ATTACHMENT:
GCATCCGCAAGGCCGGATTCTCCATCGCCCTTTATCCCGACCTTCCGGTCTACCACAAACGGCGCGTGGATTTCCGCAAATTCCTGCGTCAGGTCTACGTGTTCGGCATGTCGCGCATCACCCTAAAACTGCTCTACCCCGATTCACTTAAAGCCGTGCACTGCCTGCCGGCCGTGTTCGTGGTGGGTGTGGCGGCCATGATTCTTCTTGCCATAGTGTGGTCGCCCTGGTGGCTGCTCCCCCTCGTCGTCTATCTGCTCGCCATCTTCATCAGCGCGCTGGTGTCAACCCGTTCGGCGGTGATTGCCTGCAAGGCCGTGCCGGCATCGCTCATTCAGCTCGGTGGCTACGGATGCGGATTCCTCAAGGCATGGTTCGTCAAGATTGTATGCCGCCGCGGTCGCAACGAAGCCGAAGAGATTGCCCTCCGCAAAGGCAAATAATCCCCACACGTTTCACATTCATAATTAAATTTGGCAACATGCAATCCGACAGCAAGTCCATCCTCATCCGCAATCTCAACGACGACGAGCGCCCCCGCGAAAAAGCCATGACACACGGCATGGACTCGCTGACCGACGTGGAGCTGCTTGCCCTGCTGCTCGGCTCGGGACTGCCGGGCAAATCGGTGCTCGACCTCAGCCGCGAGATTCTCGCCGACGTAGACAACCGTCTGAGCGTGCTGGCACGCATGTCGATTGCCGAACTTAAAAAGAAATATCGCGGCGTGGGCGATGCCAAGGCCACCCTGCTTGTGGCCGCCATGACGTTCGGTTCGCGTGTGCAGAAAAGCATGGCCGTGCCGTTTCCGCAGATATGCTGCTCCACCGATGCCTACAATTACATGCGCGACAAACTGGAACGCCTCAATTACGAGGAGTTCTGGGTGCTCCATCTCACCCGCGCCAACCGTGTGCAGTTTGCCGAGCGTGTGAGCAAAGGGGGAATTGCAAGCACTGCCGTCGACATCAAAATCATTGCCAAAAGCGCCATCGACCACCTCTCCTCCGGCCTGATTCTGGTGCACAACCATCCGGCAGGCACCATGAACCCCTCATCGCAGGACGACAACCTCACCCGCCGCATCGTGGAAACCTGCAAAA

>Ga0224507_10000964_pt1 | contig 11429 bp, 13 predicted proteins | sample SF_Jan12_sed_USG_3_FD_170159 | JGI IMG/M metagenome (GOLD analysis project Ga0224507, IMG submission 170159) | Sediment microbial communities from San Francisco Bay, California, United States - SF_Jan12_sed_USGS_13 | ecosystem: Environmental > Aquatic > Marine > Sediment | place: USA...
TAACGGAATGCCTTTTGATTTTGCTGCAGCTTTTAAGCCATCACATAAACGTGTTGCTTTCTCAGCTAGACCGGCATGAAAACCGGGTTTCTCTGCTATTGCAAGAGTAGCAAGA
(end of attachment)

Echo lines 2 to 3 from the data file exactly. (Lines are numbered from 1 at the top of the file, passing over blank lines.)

>Ga0224507_10000964_pt1 | contig 11429 bp, 13 predicted proteins | sample SF_Jan12_sed_USG_3_FD_170159 | JGI IMG/M metagenome (GOLD analysis project Ga0224507, IMG submission 170159) | Sediment microbial communities from San Francisco Bay, California, United States - SF_Jan12_sed_USGS_13 | ecosystem: Environmental > Aquatic > Marine > Sediment | place: USA...
TAACGGAATGCCTTTTGATTTTGCTGCAGCTTTTAAGCCATCACATAAACGTGTTGCTTTCTCAGCTAGACCGGCATGAAAACCGGGTTTCTCTGCTATTGCAAGAGTAGCAAGA